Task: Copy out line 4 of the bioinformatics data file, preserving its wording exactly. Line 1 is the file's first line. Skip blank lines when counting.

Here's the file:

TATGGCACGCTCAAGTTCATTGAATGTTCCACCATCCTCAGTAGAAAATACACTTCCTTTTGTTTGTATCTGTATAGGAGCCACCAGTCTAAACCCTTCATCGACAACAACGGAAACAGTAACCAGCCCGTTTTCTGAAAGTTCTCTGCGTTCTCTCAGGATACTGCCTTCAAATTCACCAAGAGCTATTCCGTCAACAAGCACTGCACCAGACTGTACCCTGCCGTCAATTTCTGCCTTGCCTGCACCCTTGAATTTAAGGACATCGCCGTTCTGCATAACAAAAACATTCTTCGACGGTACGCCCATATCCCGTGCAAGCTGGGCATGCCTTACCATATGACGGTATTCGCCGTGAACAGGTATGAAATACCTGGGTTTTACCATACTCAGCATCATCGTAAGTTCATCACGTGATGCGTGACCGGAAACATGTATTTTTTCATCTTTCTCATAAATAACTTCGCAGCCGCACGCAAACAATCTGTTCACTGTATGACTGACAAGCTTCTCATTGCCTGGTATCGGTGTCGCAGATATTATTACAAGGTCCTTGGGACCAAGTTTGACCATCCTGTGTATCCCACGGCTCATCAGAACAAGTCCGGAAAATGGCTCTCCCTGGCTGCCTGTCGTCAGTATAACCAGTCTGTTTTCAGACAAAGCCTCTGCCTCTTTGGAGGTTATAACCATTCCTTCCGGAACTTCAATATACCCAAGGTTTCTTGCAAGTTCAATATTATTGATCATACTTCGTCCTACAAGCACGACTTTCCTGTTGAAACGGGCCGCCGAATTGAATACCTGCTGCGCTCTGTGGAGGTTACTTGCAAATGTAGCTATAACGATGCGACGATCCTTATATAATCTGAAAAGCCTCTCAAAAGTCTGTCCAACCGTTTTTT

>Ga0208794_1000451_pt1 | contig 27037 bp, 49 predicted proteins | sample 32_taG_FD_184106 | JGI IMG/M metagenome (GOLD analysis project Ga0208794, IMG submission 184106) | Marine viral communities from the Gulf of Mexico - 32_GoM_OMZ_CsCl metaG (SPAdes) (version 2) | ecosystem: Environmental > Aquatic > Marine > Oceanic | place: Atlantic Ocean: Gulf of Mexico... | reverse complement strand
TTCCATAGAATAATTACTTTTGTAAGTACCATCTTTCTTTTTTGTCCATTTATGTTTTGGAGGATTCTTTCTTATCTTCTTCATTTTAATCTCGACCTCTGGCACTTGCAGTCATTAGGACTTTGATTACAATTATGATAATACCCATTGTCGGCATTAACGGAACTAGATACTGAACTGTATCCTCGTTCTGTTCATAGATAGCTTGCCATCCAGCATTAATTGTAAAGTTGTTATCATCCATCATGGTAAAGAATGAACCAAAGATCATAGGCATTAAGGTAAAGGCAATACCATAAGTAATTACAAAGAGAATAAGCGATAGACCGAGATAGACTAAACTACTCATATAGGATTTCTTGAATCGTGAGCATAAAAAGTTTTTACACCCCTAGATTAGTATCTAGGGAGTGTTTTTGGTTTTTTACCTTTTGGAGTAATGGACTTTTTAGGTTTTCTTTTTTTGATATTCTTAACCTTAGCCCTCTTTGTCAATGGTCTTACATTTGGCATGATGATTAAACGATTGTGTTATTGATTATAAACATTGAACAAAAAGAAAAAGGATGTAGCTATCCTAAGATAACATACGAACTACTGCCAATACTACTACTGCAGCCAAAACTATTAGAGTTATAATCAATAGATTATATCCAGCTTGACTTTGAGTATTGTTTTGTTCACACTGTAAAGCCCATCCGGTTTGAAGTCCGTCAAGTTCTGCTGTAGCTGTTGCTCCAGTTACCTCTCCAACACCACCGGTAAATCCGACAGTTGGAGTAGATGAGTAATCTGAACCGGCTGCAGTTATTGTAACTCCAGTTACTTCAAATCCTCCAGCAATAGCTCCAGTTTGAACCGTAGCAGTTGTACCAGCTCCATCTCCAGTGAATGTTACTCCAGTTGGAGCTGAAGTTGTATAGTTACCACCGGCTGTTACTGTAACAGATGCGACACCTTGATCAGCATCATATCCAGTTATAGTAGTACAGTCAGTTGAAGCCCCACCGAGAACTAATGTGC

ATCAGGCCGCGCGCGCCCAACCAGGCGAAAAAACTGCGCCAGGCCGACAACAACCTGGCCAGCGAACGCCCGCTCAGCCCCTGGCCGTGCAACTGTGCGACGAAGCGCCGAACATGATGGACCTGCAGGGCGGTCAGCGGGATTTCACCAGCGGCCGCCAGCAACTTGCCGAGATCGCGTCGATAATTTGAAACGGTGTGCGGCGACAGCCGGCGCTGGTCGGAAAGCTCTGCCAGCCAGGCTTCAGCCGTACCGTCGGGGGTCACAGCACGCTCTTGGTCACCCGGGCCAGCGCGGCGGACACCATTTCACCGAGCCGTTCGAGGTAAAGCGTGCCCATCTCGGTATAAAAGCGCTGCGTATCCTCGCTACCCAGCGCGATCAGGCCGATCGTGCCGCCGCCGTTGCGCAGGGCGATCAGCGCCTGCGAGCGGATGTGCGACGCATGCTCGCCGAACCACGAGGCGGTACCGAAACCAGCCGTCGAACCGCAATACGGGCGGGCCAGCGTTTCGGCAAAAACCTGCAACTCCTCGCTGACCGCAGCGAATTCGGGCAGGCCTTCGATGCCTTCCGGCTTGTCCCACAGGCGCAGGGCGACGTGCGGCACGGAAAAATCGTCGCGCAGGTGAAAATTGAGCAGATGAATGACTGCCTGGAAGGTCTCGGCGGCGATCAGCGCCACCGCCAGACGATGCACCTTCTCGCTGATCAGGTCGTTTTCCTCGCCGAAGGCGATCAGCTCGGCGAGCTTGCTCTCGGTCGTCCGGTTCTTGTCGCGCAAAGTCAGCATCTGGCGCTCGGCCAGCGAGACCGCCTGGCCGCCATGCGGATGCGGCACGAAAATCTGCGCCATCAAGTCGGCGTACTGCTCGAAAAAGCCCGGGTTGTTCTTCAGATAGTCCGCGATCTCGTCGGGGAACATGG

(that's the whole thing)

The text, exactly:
ATCAGGCCGCGCGCGCCCAACCAGGCGAAAAAACTGCGCCAGGCCGACAACAACCTGGCCAGCGAACGCCCGCTCAGCCCCTGGCCGTGCAACTGTGCGACGAAGCGCCGAACATGATGGACCTGCAGGGCGGTCAGCGGGATTTCACCAGCGGCCGCCAGCAACTTGCCGAGATCGCGTCGATAATTTGAAACGGTGTGCGGCGACAGCCGGCGCTGGTCGGAAAGCTCTGCCAGCCAGGCTTCAGCCGTACCGTCGGGGGTCACAGCACGCTCTTGGTCACCCGGGCCAGCGCGGCGGACACCATTTCACCGAGCCGTTCGAGGTAAAGCGTGCCCATCTCGGTATAAAAGCGCTGCGTATCCTCGCTACCCAGCGCGATCAGGCCGATCGTGCCGCCGCCGTTGCGCAGGGCGATCAGCGCCTGCGAGCGGATGTGCGACGCATGCTCGCCGAACCACGAGGCGGTACCGAAACCAGCCGTCGAACCGCAATACGGGCGGGCCAGCGTTTCGGCAAAAACCTGCAACTCCTCGCTGACCGCAGCGAATTCGGGCAGGCCTTCGATGCCTTCCGGCTTGTCCCACAGGCGCAGGGCGACGTGCGGCACGGAAAAATCGTCGCGCAGGTGAAAATTGAGCAGATGAATGACTGCCTGGAAGGTCTCGGCGGCGATCAGCGCCACCGCCAGACGATGCACCTTCTCGCTGATCAGGTCGTTTTCCTCGCCGAAGGCGATCAGCTCGGCGAGCTTGCTCTCGGTCGTCCGGTTCTTGTCGCGCAAAGTCAGCATCTGGCGCTCGGCCAGCGAGACCGCCTGGCCGCCATGCGGATGCGGCACGAAAATCTGCGCCATCAAGTCGGCGTACTGCTCGAAAAAGCCCGGGTTGTTCTTCAGATAGTCCGCGATCTCGTCGGGGAACATGG